The actual law regulating IDs (Personalausweisgesetz) clearly states: "Deutsche im Sinne des Artikels 116 Abs. 1 des Grundgesetzes sind verpflichtet, einen Ausweis zu besitzen, sobald sie 16 Jahre alt sind... Sie müssen ihn auf Verlangen einer zur Feststellung der Identität berechtigten Behörde vorlegen."

"Germans according of article 116 paragraph 1 of the Basic Law are required to own an identification as soon as they are 16 years of age... They have to show it upon request to an authority entitled to confirm identification."

As for your opinion about the US, do you have any factual data to back this estimation up?
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:iconanatarakentara:
AnataraKentara Featured By Owner Nov 6, 2012  Hobbyist Traditional Artist
Thats how it was done in NYC.

It's to simple, but nothing can go really wrong, as 1) the majority vote means nothing to the Electoral, unless somehow you have an extreme numerical majority,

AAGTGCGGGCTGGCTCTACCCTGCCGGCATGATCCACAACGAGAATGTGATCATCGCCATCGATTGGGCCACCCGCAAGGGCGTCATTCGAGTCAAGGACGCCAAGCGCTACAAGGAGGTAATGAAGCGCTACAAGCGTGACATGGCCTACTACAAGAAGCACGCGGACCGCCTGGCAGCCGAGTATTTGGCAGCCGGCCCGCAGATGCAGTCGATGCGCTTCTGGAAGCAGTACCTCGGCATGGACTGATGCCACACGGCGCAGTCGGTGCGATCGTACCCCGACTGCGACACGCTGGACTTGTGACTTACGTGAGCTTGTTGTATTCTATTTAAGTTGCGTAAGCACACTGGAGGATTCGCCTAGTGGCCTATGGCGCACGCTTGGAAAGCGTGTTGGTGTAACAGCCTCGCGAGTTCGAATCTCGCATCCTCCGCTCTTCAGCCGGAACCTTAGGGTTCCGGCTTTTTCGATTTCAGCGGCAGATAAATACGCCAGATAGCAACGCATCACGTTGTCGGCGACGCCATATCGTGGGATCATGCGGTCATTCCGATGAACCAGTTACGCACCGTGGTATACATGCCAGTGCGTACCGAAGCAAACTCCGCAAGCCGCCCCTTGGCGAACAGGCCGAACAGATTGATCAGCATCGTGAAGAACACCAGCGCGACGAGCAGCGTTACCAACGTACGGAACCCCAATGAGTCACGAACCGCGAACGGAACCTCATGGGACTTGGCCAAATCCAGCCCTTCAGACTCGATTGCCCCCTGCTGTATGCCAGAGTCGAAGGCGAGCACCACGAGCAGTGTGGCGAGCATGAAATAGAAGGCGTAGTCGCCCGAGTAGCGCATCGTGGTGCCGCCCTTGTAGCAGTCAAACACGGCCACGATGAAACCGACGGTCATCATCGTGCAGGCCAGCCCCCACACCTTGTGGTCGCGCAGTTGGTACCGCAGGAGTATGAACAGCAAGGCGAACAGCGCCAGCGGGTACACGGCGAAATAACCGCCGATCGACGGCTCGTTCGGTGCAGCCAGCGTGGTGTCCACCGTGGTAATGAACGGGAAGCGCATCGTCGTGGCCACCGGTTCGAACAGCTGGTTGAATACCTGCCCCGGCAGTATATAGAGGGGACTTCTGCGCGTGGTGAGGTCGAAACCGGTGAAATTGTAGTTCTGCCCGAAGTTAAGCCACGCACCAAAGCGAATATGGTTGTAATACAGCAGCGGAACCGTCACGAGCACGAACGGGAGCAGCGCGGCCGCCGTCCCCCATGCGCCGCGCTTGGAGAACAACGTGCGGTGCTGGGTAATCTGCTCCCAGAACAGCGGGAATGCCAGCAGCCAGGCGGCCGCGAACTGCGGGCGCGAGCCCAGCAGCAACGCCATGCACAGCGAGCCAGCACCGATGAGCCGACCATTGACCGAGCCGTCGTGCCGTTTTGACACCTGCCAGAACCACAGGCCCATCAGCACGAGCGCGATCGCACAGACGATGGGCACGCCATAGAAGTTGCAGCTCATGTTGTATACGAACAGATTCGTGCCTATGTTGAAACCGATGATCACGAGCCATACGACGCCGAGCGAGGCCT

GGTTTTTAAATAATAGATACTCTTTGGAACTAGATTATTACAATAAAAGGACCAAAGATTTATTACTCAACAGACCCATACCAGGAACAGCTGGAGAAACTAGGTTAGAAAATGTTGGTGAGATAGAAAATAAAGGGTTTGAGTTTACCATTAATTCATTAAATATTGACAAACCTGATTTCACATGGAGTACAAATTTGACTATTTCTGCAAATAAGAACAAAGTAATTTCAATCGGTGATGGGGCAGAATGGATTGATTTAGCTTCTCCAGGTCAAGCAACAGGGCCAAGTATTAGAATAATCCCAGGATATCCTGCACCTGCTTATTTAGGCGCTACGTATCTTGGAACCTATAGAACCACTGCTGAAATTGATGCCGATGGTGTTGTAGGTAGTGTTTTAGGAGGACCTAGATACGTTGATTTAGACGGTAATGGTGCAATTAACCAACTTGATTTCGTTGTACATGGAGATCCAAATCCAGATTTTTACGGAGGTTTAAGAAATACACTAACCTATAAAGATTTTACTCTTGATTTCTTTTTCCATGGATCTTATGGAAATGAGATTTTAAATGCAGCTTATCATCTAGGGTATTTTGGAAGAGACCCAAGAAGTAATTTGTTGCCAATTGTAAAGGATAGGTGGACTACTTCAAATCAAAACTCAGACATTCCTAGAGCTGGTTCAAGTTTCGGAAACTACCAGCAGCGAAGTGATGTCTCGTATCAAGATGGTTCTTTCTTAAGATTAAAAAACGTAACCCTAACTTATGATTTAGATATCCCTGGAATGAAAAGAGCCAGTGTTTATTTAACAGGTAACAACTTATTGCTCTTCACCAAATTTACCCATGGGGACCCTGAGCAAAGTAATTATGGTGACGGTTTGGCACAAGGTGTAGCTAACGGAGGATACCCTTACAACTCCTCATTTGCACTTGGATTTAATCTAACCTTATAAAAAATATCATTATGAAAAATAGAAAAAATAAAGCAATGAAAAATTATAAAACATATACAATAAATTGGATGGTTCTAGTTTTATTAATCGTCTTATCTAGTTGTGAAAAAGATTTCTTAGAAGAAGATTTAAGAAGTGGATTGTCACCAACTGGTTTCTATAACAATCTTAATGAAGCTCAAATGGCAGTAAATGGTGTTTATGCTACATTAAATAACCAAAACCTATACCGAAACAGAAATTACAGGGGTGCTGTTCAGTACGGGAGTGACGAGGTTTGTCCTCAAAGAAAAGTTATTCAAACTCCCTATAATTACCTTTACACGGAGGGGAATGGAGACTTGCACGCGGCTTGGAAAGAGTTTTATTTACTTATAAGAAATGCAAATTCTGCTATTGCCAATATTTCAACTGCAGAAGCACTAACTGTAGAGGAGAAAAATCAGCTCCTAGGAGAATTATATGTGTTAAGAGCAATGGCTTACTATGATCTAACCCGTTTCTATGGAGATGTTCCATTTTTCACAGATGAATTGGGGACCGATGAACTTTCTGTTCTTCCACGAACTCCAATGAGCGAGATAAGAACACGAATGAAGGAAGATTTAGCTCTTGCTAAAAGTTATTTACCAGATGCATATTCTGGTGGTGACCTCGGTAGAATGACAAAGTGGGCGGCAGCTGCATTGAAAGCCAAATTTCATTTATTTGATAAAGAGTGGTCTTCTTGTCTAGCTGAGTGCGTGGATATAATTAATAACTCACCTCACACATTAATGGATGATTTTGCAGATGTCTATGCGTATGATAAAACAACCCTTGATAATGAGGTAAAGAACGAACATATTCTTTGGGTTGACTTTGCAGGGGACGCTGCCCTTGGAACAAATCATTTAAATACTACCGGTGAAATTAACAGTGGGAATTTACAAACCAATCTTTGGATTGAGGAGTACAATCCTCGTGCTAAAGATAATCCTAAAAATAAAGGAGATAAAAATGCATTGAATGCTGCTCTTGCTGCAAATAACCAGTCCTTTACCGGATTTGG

and 2) to do that, you'll need a lot of people who would be willing to fraud a big section of the populace to vote another party, which WILL be noted and possibly looked into.

So I wouldn't worry about it, but it would be nice to ID it all. Security, and all that.
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:icon5-7x28mm:
5-7x28mm Featured By Owner Nov 6, 2012  Hobbyist Writer
:shrug: I don't get it either. In Canada you need government ID, but here (NY) I just give them my name and address. I know there isn't a lot of (documented) voter fraud but it seems like something that should be a non-issue; state ID is not difficult to get and the notion that requiring it is partisan or racist is ridiculous.
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:iconsvenler:
Svenler Featured By Owner Nov 6, 2012  Professional Photographer